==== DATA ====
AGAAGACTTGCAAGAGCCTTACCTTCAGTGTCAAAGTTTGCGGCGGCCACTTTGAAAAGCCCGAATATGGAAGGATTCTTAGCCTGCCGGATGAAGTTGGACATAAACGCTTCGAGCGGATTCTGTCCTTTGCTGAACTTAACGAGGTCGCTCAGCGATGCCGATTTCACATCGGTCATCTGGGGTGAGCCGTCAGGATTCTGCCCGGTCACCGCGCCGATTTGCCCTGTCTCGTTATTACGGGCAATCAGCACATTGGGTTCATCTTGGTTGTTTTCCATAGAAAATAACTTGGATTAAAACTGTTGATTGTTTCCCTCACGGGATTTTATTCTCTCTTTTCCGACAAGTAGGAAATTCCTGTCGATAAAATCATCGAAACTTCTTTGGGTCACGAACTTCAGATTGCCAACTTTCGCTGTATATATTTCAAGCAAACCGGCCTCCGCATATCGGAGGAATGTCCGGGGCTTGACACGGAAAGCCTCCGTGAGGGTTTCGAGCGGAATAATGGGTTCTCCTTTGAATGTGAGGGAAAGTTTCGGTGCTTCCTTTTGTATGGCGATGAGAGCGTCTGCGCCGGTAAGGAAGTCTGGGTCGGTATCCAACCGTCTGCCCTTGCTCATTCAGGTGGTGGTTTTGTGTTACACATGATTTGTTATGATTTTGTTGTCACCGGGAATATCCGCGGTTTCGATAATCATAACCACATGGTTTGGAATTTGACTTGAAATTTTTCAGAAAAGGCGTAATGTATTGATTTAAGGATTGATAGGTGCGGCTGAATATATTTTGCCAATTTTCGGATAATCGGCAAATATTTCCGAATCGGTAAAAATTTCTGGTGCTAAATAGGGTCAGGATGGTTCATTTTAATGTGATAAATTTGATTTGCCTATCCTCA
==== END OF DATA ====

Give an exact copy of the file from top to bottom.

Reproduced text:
AGAAGACTTGCAAGAGCCTTACCTTCAGTGTCAAAGTTTGCGGCGGCCACTTTGAAAAGCCCGAATATGGAAGGATTCTTAGCCTGCCGGATGAAGTTGGACATAAACGCTTCGAGCGGATTCTGTCCTTTGCTGAACTTAACGAGGTCGCTCAGCGATGCCGATTTCACATCGGTCATCTGGGGTGAGCCGTCAGGATTCTGCCCGGTCACCGCGCCGATTTGCCCTGTCTCGTTATTACGGGCAATCAGCACATTGGGTTCATCTTGGTTGTTTTCCATAGAAAATAACTTGGATTAAAACTGTTGATTGTTTCCCTCACGGGATTTTATTCTCTCTTTTCCGACAAGTAGGAAATTCCTGTCGATAAAATCATCGAAACTTCTTTGGGTCACGAACTTCAGATTGCCAACTTTCGCTGTATATATTTCAAGCAAACCGGCCTCCGCATATCGGAGGAATGTCCGGGGCTTGACACGGAAAGCCTCCGTGAGGGTTTCGAGCGGAATAATGGGTTCTCCTTTGAATGTGAGGGAAAGTTTCGGTGCTTCCTTTTGTATGGCGATGAGAGCGTCTGCGCCGGTAAGGAAGTCTGGGTCGGTATCCAACCGTCTGCCCTTGCTCATTCAGGTGGTGGTTTTGTGTTACACATGATTTGTTATGATTTTGTTGTCACCGGGAATATCCGCGGTTTCGATAATCATAACCACATGGTTTGGAATTTGACTTGAAATTTTTCAGAAAAGGCGTAATGTATTGATTTAAGGATTGATAGGTGCGGCTGAATATATTTTGCCAATTTTCGGATAATCGGCAAATATTTCCGAATCGGTAAAAATTTCTGGTGCTAAATAGGGTCAGGATGGTTCATTTTAATGTGATAAATTTGATTTGCCTATCCTCA